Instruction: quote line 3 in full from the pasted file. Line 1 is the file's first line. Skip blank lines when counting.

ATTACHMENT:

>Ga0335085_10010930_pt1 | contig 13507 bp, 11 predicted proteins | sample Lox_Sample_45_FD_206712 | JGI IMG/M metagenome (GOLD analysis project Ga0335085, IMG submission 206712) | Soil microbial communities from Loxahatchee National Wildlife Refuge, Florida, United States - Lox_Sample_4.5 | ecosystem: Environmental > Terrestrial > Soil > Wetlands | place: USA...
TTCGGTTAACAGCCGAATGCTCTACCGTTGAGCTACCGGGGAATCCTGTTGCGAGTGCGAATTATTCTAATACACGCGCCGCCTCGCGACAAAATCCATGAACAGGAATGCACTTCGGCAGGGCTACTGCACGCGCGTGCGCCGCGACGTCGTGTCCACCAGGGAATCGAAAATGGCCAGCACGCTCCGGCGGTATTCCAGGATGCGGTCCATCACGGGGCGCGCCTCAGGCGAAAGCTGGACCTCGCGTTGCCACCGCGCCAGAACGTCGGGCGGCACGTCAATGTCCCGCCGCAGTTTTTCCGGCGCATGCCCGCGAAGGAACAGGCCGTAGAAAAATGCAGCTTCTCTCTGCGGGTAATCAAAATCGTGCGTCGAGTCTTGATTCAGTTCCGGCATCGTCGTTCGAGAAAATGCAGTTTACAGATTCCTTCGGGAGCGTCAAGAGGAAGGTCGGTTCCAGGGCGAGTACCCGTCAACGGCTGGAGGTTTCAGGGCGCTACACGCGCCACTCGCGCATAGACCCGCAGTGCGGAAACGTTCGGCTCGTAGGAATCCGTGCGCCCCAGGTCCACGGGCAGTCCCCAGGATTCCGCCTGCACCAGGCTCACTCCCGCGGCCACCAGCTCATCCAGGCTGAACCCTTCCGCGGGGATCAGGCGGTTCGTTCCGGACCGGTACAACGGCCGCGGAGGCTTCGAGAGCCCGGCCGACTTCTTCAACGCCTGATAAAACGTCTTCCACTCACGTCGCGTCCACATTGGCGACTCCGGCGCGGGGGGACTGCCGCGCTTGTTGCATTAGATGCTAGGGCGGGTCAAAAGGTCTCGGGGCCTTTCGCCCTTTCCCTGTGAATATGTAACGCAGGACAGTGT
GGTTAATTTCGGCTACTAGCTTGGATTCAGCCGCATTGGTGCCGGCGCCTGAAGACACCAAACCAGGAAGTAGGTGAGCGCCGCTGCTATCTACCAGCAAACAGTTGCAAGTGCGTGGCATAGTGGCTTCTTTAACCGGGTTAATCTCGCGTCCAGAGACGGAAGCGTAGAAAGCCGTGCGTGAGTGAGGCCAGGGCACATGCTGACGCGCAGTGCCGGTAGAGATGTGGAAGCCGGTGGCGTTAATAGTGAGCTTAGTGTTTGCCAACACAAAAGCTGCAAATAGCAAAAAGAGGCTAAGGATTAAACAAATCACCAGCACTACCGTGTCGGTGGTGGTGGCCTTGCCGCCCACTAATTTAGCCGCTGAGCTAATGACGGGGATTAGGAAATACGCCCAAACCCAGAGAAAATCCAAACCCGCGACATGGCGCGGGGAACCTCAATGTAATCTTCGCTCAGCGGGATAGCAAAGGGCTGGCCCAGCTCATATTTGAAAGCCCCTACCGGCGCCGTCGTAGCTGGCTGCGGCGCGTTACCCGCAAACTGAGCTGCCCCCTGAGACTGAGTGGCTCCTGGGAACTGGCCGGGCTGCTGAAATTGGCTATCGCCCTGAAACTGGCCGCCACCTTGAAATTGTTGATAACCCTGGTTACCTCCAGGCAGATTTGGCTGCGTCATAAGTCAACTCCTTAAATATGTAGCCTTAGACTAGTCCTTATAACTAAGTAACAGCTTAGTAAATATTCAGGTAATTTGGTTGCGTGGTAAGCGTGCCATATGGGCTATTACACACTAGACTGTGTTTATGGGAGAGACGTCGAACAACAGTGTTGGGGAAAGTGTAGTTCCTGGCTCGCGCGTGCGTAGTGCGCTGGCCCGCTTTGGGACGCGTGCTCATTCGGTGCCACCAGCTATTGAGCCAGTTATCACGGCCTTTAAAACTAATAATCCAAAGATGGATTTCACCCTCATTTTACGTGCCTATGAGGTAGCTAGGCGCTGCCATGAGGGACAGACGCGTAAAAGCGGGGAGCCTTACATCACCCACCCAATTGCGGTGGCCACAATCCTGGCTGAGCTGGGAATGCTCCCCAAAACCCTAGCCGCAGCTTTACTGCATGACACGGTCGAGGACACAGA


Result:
GGTTAATTTCGGCTACTAGCTTGGATTCAGCCGCATTGGTGCCGGCGCCTGAAGACACCAAACCAGGAAGTAGGTGAGCGCCGCTGCTATCTACCAGCAAACAGTTGCAAGTGCGTGGCATAGTGGCTTCTTTAACCGGGTTAATCTCGCGTCCAGAGACGGAAGCGTAGAAAGCCGTGCGTGAGTGAGGCCAGGGCACATGCTGACGCGCAGTGCCGGTAGAGATGTGGAAGCCGGTGGCGTTAATAGTGAGCTTAGTGTTTGCCAACACAAAAGCTGCAAATAGCAAAAAGAGGCTAAGGATTAAACAAATCACCAGCACTACCGTGTCGGTGGTGGTGGCCTTGCCGCCCACTAATTTAGCCGCTGAGCTAATGACGGGGATTAGGAAATACGCCCAAACCCAGAGAAAATCCAAACCCGCGACATGGCGCGGGGAACCTCAATGTAATCTTCGCTCAGCGGGATAGCAAAGGGCTGGCCCAGCTCATATTTGAAAGCCCCTACCGGCGCCGTCGTAGCTGGCTGCGGCGCGTTACCCGCAAACTGAGCTGCCCCCTGAGACTGAGTGGCTCCTGGGAACTGGCCGGGCTGCTGAAATTGGCTATCGCCCTGAAACTGGCCGCCACCTTGAAATTGTTGATAACCCTGGTTACCTCCAGGCAGATTTGGCTGCGTCATAAGTCAACTCCTTAAATATGTAGCCTTAGACTAGTCCTTATAACTAAGTAACAGCTTAGTAAATATTCAGGTAATTTGGTTGCGTGGTAAGCGTGCCATATGGGCTATTACACACTAGACTGTGTTTATGGGAGAGACGTCGAACAACAGTGTTGGGGAAAGTGTAGTTCCTGGCTCGCGCGTGCGTAGTGCGCTGGCCCGCTTTGGGACGCGTGCTCATTCGGTGCCACCAGCTATTGAGCCAGTTATCACGGCCTTTAAAACTAATAATCCAAAGATGGATTTCACCCTCATTTTACGTGCCTATGAGGTAGCTAGGCGCTGCCATGAGGGACAGACGCGTAAAAGCGGGGAGCCTTACATCACCCACCCAATTGCGGTGGCCACAATCCTGGCTGAGCTGGGAATGCTCCCCAAAACCCTAGCCGCAGCTTTACTGCATGACACGGTCGAGGACACAGA